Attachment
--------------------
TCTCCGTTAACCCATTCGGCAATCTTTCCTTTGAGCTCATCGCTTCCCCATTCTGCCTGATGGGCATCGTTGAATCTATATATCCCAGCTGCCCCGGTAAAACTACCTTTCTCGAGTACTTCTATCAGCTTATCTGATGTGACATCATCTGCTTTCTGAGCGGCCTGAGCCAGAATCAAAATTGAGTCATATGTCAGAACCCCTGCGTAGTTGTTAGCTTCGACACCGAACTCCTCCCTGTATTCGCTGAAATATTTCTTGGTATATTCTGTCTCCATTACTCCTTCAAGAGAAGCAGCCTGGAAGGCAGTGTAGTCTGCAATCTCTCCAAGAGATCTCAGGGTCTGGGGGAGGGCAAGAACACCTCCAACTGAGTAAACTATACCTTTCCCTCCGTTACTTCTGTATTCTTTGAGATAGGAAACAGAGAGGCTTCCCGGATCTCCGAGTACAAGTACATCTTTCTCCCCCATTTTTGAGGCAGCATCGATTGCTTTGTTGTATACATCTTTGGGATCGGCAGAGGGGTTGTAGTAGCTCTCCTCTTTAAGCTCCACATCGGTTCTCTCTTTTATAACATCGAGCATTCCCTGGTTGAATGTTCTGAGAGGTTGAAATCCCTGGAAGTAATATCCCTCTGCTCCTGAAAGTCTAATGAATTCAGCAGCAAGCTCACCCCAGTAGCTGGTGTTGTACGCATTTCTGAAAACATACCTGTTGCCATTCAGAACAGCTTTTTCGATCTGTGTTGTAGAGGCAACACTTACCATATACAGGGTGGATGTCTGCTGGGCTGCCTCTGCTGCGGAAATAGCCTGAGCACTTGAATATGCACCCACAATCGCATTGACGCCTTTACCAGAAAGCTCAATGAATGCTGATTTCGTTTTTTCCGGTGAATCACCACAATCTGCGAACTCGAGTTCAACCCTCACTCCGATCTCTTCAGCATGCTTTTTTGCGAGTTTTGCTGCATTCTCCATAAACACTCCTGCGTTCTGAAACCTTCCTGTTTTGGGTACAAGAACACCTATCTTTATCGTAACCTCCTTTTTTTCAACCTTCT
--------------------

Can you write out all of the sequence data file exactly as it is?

TCTCCGTTAACCCATTCGGCAATCTTTCCTTTGAGCTCATCGCTTCCCCATTCTGCCTGATGGGCATCGTTGAATCTATATATCCCAGCTGCCCCGGTAAAACTACCTTTCTCGAGTACTTCTATCAGCTTATCTGATGTGACATCATCTGCTTTCTGAGCGGCCTGAGCCAGAATCAAAATTGAGTCATATGTCAGAACCCCTGCGTAGTTGTTAGCTTCGACACCGAACTCCTCCCTGTATTCGCTGAAATATTTCTTGGTATATTCTGTCTCCATTACTCCTTCAAGAGAAGCAGCCTGGAAGGCAGTGTAGTCTGCAATCTCTCCAAGAGATCTCAGGGTCTGGGGGAGGGCAAGAACACCTCCAACTGAGTAAACTATACCTTTCCCTCCGTTACTTCTGTATTCTTTGAGATAGGAAACAGAGAGGCTTCCCGGATCTCCGAGTACAAGTACATCTTTCTCCCCCATTTTTGAGGCAGCATCGATTGCTTTGTTGTATACATCTTTGGGATCGGCAGAGGGGTTGTAGTAGCTCTCCTCTTTAAGCTCCACATCGGTTCTCTCTTTTATAACATCGAGCATTCCCTGGTTGAATGTTCTGAGAGGTTGAAATCCCTGGAAGTAATATCCCTCTGCTCCTGAAAGTCTAATGAATTCAGCAGCAAGCTCACCCCAGTAGCTGGTGTTGTACGCATTTCTGAAAACATACCTGTTGCCATTCAGAACAGCTTTTTCGATCTGTGTTGTAGAGGCAACACTTACCATATACAGGGTGGATGTCTGCTGGGCTGCCTCTGCTGCGGAAATAGCCTGAGCACTTGAATATGCACCCACAATCGCATTGACGCCTTTACCAGAAAGCTCAATGAATGCTGATTTCGTTTTTTCCGGTGAATCACCACAATCTGCGAACTCGAGTTCAACCCTCACTCCGATCTCTTCAGCATGCTTTTTTGCGAGTTTTGCTGCATTCTCCATAAACACTCCTGCGTTCTGAAACCTTCCTGTTTTGGGTACAAGAACACCTATCTTTATCGTAACCTCCTTTTTTTCAACCTTCT